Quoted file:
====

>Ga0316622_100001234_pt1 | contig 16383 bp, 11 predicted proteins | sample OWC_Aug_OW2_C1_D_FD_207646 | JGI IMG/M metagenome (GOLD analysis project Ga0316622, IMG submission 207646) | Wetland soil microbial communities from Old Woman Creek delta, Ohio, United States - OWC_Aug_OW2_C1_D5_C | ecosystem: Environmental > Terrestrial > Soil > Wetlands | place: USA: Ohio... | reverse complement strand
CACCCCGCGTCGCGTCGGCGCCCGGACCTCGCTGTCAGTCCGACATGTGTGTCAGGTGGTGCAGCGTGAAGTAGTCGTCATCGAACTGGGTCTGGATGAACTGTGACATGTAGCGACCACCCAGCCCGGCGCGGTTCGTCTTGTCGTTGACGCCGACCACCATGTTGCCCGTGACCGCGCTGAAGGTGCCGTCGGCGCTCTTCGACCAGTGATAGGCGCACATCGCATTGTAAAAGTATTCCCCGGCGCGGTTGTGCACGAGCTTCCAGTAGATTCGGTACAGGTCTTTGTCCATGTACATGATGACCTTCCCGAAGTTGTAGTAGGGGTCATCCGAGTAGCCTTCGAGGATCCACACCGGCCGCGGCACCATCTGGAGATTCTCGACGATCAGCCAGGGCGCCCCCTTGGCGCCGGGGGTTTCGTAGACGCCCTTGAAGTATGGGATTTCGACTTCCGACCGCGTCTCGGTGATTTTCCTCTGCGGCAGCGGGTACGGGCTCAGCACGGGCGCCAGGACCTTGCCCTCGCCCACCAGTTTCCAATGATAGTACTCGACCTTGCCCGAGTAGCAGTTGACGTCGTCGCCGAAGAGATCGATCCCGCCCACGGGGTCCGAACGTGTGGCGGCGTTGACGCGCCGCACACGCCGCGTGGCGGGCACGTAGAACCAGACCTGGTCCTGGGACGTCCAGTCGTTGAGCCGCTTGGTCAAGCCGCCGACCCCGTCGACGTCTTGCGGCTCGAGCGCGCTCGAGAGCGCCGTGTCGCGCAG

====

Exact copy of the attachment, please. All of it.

>Ga0316622_100001234_pt1 | contig 16383 bp, 11 predicted proteins | sample OWC_Aug_OW2_C1_D_FD_207646 | JGI IMG/M metagenome (GOLD analysis project Ga0316622, IMG submission 207646) | Wetland soil microbial communities from Old Woman Creek delta, Ohio, United States - OWC_Aug_OW2_C1_D5_C | ecosystem: Environmental > Terrestrial > Soil > Wetlands | place: USA: Ohio... | reverse complement strand
CACCCCGCGTCGCGTCGGCGCCCGGACCTCGCTGTCAGTCCGACATGTGTGTCAGGTGGTGCAGCGTGAAGTAGTCGTCATCGAACTGGGTCTGGATGAACTGTGACATGTAGCGACCACCCAGCCCGGCGCGGTTCGTCTTGTCGTTGACGCCGACCACCATGTTGCCCGTGACCGCGCTGAAGGTGCCGTCGGCGCTCTTCGACCAGTGATAGGCGCACATCGCATTGTAAAAGTATTCCCCGGCGCGGTTGTGCACGAGCTTCCAGTAGATTCGGTACAGGTCTTTGTCCATGTACATGATGACCTTCCCGAAGTTGTAGTAGGGGTCATCCGAGTAGCCTTCGAGGATCCACACCGGCCGCGGCACCATCTGGAGATTCTCGACGATCAGCCAGGGCGCCCCCTTGGCGCCGGGGGTTTCGTAGACGCCCTTGAAGTATGGGATTTCGACTTCCGACCGCGTCTCGGTGATTTTCCTCTGCGGCAGCGGGTACGGGCTCAGCACGGGCGCCAGGACCTTGCCCTCGCCCACCAGTTTCCAATGATAGTACTCGACCTTGCCCGAGTAGCAGTTGACGTCGTCGCCGAAGAGATCGATCCCGCCCACGGGGTCCGAACGTGTGGCGGCGTTGACGCGCCGCACACGCCGCGTGGCGGGCACGTAGAACCAGACCTGGTCCTGGGACGTCCAGTCGTTGAGCCGCTTGGTCAAGCCGCCGACCCCGTCGACGTCTTGCGGCTCGAGCGCGCTCGAGAGCGCCGTGTCGCGCAG